By Alan Prendergast
By Michael Roberts
By Michael Roberts
By Amber Taufen
By Patricia Calhoun
By William Breathes
By Michael Roberts
By Melanie Asmar
I was seventeen years old when I first encountered bum wine. My friend Chris and I were in an alley behind a Capitol Hill liquor store, waiting for a local wino whom we would sometimes enlist to buy us a twelve-pack. I remember it was an unusually hot afternoon, so we weren't surprised that the wino had used our money to subsidize the purchase of a forty-ounce bottle of Steel Reserve. But when the pudgy man also unsheathed a bottle of "orange jubilee"-flavored MD 20/20 from a brown paper bag, Chris felt that he had overstepped our little gentlemen's agreement regarding his compensation.
"Mad Dog?" Chris objected, using the nickname for the fruity dreck. "You didn't say anything about that."
The wino shrugged. At $1.99, it didn't seem like a waste of money to him — and I had to agree. Especially after we watched him gulp down more than a third of the forty and refill it with the contents of the other bottle. We gazed in awe at the concoction fizzing into a tang-colored cloud.
"Fhrampagne," the wino said, pronouncing it like a mutant version of "champagne." Chris and I looked on, stunned, as the wino hucked the smaller bottle in the trash and hoofed off down the street, potion cradled against his belly. Malt liquor andfortified wine? Together? Obviously, we had much to learn on the subject of skid-row booze. We sought to educate ourselves by rotating fhrampagne in with our then-limited porch-drinking repertoire of light beer and bottom-shelf tequila. The high alcohol content not only knocked our bearings loose in a matter of minutes, but the various flavors of Mad Dog created a rainbow of shades that served as great conversation-starters at the gutter-punk flophouse next door. Fhrampagne is a drink that announces to the world, "I'm at rock bottom, and I don't care." Which feels like a cool statement to make when you're young and careless — and can survive the bone-twisting hangovers that result from binges on subpar hooch.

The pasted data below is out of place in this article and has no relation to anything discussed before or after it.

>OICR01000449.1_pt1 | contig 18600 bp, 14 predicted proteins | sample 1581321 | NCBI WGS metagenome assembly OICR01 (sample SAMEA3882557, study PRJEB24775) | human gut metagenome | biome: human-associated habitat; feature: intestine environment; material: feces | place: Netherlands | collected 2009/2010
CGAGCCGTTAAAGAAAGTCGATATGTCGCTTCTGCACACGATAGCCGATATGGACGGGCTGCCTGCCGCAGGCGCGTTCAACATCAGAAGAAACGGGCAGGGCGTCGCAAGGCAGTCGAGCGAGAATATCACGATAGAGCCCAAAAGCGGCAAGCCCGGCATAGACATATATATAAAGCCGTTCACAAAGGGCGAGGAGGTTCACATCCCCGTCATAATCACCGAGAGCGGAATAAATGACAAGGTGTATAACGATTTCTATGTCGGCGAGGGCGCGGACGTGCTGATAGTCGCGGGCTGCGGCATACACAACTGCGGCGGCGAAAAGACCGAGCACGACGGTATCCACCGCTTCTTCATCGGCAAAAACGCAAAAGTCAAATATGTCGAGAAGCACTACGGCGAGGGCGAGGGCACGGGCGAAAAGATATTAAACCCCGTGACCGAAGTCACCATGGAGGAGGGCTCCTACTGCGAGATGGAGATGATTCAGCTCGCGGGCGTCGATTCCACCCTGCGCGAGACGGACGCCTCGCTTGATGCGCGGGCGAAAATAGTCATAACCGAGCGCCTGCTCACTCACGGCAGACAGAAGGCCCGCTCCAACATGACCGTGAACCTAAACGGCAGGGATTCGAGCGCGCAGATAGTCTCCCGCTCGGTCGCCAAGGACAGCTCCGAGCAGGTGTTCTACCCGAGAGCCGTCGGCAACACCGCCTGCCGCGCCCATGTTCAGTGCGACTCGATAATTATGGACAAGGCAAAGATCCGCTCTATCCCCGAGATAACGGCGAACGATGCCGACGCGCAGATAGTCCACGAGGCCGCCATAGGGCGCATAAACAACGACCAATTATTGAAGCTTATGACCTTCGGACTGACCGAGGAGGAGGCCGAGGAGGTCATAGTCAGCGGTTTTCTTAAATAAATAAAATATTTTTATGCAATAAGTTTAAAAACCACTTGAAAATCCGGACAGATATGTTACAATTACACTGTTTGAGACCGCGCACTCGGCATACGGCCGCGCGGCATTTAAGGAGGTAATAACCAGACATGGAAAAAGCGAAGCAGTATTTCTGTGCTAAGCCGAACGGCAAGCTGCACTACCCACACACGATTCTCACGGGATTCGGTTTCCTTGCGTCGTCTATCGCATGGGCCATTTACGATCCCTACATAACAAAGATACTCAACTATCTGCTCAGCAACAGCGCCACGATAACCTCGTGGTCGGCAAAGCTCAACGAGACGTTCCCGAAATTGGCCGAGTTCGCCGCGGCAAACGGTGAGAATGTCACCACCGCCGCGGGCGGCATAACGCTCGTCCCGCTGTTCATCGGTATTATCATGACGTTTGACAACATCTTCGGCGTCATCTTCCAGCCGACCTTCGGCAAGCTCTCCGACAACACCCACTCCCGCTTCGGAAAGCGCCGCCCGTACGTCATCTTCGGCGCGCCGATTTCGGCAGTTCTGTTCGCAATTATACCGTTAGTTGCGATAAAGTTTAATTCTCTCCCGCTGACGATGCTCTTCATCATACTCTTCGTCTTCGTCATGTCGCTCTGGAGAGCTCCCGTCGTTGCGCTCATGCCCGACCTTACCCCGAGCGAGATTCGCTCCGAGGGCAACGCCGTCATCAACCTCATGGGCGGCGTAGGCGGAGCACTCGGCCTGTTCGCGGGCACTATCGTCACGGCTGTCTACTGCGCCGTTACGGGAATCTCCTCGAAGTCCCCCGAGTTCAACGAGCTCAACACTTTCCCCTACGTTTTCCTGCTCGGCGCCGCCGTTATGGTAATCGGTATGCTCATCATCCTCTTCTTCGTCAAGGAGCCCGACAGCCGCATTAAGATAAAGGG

After all, regular consumers of syrupy booze brands like Night Train and Cisco have a single objective: to get as fucked up as possible as cheaply as possible, brain cells and stomach lining be damned. But the association that such brands have with the poor and homeless means that sipping on a bottle of St. Ides can pack a strong political punch as well. Liquor stores that stock fruit-infused fortified wines and malt liquor are a frequent target for police and groups who say the consumers of such alcohol contribute to neighborhood blight and crime.
At 2644 Larimer Street, Joe's Liquor Store does a brisk walk-up business in discount gin, whiskey shooters and lots and lots of forties. Owner Dung Choi says that after he declined to sell his building to make way for the new Volunteers of America headquarters in 1998, the service organization built around him ("Give and Take," May 4, 2000). Today he continues to feel pressure to move out — or at least upscale his offerings for the ever-gentrifying neighborhood.
When Suzette Riddick bought Downing Street Liquors at 1038 East 22nd Avenue in 2004, bum wine was the number-one-selling product, luring homeless and loiterers into the neighborhood. Since Riddick got rid of the fortified wines and instead started stocking high-end vodkas and imported merlots, she says the surrounding block has cleaned up. Other liquor stores in rapidly "improving" parts of town are getting the bum's rush as well. The liquor store where I was introduced to bum wine now sells mostly microbrews and French wines — and Chris's old apartment is now a high-end townhome.
Before all the skid-row liquor stores disappear from central Denver, I decided to have a last round of classic bum booze. Here are a few good finds.